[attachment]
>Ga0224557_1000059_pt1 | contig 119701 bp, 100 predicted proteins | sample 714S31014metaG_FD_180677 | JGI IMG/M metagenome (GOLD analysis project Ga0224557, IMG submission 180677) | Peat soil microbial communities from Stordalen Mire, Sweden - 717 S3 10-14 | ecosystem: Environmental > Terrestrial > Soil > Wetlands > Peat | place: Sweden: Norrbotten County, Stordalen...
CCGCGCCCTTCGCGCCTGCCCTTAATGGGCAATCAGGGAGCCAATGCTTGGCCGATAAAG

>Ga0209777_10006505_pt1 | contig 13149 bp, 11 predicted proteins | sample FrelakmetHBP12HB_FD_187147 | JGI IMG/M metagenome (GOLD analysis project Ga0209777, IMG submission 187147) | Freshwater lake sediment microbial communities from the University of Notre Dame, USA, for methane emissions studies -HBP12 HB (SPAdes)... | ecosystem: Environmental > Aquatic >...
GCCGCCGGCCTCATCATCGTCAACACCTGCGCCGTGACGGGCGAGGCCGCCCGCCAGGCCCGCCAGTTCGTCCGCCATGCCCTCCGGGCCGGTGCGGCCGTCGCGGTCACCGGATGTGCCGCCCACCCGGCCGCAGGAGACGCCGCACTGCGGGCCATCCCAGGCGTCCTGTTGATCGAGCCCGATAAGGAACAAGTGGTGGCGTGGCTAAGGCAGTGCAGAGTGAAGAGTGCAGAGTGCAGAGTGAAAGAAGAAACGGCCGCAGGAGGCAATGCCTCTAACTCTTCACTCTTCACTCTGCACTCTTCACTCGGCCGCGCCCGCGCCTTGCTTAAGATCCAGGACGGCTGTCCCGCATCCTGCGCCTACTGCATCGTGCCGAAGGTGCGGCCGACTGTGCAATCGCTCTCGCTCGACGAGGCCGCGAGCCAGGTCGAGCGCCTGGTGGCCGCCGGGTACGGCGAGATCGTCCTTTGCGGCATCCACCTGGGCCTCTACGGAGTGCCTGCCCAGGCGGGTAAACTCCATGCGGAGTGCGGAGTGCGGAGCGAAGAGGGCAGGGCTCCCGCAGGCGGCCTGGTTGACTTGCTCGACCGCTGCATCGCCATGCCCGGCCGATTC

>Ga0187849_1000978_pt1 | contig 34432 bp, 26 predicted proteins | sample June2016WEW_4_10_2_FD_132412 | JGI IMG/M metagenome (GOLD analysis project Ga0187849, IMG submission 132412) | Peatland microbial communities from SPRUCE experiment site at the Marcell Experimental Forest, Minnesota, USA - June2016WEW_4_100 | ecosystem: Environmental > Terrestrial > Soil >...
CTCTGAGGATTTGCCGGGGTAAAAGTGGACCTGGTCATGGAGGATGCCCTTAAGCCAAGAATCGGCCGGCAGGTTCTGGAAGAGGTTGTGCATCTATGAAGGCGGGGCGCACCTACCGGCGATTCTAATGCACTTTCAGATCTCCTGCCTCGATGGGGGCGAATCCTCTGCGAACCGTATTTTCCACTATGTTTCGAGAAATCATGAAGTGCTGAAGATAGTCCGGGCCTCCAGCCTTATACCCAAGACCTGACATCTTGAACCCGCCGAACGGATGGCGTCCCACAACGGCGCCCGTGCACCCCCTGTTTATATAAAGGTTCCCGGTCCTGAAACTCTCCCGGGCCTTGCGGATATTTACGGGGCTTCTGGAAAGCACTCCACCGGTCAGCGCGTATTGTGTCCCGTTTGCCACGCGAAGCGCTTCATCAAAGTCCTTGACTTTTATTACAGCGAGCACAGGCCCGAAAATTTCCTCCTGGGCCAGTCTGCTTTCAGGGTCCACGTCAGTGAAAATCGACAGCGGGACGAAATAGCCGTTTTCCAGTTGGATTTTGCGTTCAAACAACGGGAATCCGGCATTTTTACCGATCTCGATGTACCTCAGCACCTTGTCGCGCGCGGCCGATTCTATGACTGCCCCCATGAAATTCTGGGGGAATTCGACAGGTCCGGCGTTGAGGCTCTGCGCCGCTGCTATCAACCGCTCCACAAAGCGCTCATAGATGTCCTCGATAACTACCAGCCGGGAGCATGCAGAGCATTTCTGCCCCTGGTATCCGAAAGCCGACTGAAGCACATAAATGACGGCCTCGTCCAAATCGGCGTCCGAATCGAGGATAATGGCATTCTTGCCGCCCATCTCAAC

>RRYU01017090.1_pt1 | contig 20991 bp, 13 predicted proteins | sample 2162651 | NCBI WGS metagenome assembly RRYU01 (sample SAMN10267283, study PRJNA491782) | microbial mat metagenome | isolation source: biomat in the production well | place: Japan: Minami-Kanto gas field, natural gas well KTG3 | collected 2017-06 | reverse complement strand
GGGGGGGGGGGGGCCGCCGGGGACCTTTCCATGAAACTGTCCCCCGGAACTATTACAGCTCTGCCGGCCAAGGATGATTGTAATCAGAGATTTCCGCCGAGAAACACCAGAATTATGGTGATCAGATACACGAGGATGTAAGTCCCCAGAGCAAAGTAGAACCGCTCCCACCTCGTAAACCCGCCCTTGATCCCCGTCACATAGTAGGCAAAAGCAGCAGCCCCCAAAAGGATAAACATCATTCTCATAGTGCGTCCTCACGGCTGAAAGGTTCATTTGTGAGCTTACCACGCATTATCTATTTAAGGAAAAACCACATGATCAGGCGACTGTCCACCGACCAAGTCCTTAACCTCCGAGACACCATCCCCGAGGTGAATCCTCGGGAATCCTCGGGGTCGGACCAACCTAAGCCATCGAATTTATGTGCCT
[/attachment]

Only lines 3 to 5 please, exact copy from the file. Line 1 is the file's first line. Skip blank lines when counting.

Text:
>Ga0209777_10006505_pt1 | contig 13149 bp, 11 predicted proteins | sample FrelakmetHBP12HB_FD_187147 | JGI IMG/M metagenome (GOLD analysis project Ga0209777, IMG submission 187147) | Freshwater lake sediment microbial communities from the University of Notre Dame, USA, for methane emissions studies -HBP12 HB (SPAdes)... | ecosystem: Environmental > Aquatic >...
GCCGCCGGCCTCATCATCGTCAACACCTGCGCCGTGACGGGCGAGGCCGCCCGCCAGGCCCGCCAGTTCGTCCGCCATGCCCTCCGGGCCGGTGCGGCCGTCGCGGTCACCGGATGTGCCGCCCACCCGGCCGCAGGAGACGCCGCACTGCGGGCCATCCCAGGCGTCCTGTTGATCGAGCCCGATAAGGAACAAGTGGTGGCGTGGCTAAGGCAGTGCAGAGTGAAGAGTGCAGAGTGCAGAGTGAAAGAAGAAACGGCCGCAGGAGGCAATGCCTCTAACTCTTCACTCTTCACTCTGCACTCTTCACTCGGCCGCGCCCGCGCCTTGCTTAAGATCCAGGACGGCTGTCCCGCATCCTGCGCCTACTGCATCGTGCCGAAGGTGCGGCCGACTGTGCAATCGCTCTCGCTCGACGAGGCCGCGAGCCAGGTCGAGCGCCTGGTGGCCGCCGGGTACGGCGAGATCGTCCTTTGCGGCATCCACCTGGGCCTCTACGGAGTGCCTGCCCAGGCGGGTAAACTCCATGCGGAGTGCGGAGTGCGGAGCGAAGAGGGCAGGGCTCCCGCAGGCGGCCTGGTTGACTTGCTCGACCGCTGCATCGCCATGCCCGGCCGATTC

>Ga0187849_1000978_pt1 | contig 34432 bp, 26 predicted proteins | sample June2016WEW_4_10_2_FD_132412 | JGI IMG/M metagenome (GOLD analysis project Ga0187849, IMG submission 132412) | Peatland microbial communities from SPRUCE experiment site at the Marcell Experimental Forest, Minnesota, USA - June2016WEW_4_100 | ecosystem: Environmental > Terrestrial > Soil >...